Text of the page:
Srinagar: Despite heavy build-up in the backdrop of the high-profile G20 summit in Srinagar, it was business as usual in Kashmir on Monday with no restriction on any kind of movement.
The G20 delegates arrived here on Monday morning in two different chartered flights. They were given a grand welcome at Srinagar International Airport and later transported to their next destination by road from the airport.
The G20 focuses on global economic cooperation, financial stability, and addressing international challenges.
It convenes annually to discuss various economic and financial issues like trade, investment, climate change, and global development.
Shops and other business establishments were open. The government offices were open while traffic plied normally.
Although the Boulevard was closed for traffic, the residents of the area were given alternate routes so that they do not face inconvenience.
The people did not face any hassle at the airport road, which remained busy since Monday morning as the delegates and other related people travelled on this road from the air facility to their next destination.
“We opened our shops like we used to every day,” said a shopkeeper at Jehangir Chowk. “It was not a different day but we are upbeat that the meeting will further boost our trade.”
Commercial hub Lal Chowk also witnessed hustle bustle like normal days.
Public and private transport plied normally.
The scene at the busy Batamaloo was no different.
The business establishments opened on time and people were busy in normal chores.
Reports of normal day were also received from south Kashmir districts of Anantnag, Kulgam, Shopian, and Pulwama.
Similar reports were received from north Kashmir districts of Baramulla, Kupwara, and Bandipora, and central Kashmir districts of Budagam and Ganderbal.
“There were no restrictions in any part of Kashmir,” senior government officials said. “We thank people for their kind cooperation.” The business community has pinned high hopes on the event.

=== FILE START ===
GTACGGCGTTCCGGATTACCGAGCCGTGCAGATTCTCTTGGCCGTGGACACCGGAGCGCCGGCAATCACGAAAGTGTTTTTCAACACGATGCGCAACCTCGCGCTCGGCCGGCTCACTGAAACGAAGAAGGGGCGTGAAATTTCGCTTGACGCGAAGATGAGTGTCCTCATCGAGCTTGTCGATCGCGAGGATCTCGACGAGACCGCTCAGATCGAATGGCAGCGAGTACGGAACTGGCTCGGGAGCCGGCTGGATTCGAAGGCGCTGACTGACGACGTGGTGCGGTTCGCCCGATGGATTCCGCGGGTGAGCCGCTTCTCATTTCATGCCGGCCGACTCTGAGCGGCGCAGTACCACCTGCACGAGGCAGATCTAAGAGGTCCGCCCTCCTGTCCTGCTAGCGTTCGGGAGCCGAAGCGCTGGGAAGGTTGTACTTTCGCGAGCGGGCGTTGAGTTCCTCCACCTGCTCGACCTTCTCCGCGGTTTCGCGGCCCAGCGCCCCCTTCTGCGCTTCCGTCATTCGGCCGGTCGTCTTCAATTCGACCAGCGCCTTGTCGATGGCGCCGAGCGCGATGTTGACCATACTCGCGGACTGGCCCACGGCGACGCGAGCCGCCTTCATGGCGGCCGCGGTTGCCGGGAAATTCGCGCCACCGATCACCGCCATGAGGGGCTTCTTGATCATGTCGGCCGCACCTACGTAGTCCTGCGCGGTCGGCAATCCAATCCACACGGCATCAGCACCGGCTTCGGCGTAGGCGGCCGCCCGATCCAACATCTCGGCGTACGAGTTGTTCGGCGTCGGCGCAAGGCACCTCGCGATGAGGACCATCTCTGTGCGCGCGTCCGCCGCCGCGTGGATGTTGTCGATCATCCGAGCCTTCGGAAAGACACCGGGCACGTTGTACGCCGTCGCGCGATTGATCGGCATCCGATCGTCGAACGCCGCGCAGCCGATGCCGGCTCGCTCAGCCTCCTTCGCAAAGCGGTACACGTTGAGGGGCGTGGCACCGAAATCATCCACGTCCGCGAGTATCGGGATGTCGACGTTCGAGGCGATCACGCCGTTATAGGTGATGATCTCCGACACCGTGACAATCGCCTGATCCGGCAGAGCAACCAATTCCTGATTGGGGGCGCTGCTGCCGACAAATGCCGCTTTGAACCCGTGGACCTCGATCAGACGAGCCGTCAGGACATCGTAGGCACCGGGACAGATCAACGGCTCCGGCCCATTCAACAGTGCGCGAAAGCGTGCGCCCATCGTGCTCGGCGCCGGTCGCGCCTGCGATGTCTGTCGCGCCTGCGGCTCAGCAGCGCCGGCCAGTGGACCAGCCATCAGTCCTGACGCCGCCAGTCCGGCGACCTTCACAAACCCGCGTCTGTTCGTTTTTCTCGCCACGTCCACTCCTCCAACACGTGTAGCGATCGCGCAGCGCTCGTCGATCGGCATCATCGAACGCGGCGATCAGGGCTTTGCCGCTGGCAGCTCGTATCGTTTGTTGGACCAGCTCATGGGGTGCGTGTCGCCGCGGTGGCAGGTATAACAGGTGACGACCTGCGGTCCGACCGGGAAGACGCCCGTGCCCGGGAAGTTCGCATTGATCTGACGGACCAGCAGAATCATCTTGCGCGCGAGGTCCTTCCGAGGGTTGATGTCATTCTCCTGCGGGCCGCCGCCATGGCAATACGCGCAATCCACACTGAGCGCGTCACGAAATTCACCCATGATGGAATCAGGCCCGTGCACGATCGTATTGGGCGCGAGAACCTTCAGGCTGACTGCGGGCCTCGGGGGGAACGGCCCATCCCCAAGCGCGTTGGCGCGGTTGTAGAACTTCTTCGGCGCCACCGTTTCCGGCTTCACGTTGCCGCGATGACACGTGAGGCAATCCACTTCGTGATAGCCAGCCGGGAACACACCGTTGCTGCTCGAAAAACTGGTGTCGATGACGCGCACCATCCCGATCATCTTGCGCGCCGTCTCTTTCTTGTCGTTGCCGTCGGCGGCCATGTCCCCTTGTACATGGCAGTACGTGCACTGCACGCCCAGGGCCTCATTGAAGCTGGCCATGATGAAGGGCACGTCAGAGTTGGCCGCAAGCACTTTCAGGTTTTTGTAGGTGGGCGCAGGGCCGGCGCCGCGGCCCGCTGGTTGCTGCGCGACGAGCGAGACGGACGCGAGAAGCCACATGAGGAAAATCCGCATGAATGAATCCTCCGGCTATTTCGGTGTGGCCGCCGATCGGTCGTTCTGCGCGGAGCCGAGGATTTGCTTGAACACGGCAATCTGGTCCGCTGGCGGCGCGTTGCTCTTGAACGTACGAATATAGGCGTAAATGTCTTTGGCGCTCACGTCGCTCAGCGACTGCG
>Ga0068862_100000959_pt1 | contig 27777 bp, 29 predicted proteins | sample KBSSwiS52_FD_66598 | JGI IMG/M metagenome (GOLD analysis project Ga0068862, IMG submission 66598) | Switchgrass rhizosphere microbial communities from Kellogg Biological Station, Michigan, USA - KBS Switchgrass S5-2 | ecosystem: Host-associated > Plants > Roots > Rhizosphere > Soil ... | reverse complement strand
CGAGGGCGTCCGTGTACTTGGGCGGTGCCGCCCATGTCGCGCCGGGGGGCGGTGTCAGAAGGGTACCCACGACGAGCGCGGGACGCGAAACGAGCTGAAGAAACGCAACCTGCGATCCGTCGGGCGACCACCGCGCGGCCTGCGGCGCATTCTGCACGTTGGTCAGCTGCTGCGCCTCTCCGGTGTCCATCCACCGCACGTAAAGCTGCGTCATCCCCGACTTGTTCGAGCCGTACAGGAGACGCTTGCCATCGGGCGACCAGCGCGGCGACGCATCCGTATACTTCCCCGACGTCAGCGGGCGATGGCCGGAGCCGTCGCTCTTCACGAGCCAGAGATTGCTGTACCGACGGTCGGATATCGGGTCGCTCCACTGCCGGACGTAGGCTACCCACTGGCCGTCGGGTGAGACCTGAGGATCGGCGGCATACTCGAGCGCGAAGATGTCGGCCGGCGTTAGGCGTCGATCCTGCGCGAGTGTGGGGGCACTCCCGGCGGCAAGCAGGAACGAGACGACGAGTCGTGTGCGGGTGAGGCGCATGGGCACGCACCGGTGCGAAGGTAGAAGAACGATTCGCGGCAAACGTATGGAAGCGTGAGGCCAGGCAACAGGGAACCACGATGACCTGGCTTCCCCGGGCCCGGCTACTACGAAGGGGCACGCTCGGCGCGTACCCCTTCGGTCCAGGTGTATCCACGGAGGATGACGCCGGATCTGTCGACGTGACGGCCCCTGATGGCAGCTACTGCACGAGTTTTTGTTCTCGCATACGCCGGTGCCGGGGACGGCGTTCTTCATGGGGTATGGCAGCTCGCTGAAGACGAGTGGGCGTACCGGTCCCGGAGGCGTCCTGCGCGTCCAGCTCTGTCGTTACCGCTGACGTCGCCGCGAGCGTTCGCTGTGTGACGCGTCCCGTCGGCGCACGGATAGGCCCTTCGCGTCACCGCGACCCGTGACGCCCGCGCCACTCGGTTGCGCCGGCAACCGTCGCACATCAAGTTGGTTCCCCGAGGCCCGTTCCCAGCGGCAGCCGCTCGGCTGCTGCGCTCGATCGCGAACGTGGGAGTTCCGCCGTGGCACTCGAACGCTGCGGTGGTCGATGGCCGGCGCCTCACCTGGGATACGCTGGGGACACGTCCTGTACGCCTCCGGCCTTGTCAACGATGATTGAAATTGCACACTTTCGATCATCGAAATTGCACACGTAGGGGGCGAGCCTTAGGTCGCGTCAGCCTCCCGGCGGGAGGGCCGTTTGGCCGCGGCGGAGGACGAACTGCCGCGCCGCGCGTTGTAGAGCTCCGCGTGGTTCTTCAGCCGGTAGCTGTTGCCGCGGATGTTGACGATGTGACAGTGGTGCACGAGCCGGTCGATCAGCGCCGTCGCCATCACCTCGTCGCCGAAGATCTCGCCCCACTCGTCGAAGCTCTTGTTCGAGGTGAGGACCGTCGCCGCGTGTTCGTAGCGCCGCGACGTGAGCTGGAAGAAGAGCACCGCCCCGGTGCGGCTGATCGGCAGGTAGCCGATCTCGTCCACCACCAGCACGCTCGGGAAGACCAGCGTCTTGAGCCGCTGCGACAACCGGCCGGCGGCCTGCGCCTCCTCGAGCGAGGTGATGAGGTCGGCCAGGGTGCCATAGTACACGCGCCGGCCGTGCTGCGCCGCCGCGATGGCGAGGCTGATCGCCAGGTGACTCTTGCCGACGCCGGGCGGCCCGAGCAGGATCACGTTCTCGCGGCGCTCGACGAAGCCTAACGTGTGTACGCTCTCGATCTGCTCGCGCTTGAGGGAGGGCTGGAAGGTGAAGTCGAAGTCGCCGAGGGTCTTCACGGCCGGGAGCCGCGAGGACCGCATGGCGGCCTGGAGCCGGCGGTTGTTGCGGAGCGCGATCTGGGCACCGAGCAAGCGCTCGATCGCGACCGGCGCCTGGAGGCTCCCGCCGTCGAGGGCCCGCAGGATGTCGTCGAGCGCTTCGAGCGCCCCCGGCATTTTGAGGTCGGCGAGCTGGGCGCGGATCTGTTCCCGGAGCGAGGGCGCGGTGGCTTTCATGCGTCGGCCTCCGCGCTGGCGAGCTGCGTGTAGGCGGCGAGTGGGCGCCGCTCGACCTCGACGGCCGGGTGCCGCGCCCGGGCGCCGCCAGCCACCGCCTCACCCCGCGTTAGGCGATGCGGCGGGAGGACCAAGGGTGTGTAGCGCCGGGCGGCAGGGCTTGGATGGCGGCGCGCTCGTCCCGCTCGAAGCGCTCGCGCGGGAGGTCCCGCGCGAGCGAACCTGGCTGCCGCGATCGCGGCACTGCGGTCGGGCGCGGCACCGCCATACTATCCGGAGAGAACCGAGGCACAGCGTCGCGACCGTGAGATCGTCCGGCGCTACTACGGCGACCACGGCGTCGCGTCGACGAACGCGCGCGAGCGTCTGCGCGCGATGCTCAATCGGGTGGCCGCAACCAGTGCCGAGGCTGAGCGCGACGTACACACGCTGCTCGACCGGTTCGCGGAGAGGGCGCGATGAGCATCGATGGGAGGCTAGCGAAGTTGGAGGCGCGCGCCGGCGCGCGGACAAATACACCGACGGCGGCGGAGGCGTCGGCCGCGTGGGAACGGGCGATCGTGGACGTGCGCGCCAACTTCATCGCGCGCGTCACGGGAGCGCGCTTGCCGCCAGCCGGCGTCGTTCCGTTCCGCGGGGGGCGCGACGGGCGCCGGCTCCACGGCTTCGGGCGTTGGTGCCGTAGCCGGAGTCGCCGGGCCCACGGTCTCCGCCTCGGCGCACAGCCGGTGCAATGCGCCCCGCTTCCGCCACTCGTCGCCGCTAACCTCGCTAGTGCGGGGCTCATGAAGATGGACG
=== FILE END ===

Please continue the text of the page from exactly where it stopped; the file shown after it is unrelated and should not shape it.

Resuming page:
They are optimistic that foreign delegates would help in removing negative travel advisories to Kashmir, promote handicrafts, and other allied sectors.
"There are positive vibes about this event as it will once again bring back Kashmir on the international tourism map. Once that is done, our handicrafts will also get a boost,” said Javid Ahmad, an exporter. Since abrogation of Article 370 and Article 35-A there have been no shutdown or hartal calls.
Kashmir, earlier had a history of experiencing hartals that would disrupt daily life and economic activities.
Officials said that it took three decades for the people of Kashmir to understand that the series of hartals and violent scenes were worthless as they brought all sorts of miseries to them.
“Things took a new turn when Article 370 sections were abrogated and the region was brought under the direct control of the Centre. The government run by Lieutenant Governor Manoj Sinha got engaged in rebuilding J&K where accountability, transparency, and merit got priority. Hartals had impacted agriculture, the primary sector of the region, badly,” they said. “The contribution of the agriculture sector to the Gross State Domestic Product (GSDP) has remained poor. More than 60 percent of employment is based on this primary sector. This means there has been an imbalance between the average incomes of agriculturists and non-agriculturists, which in essence means that 60 percent people are becoming poorer.”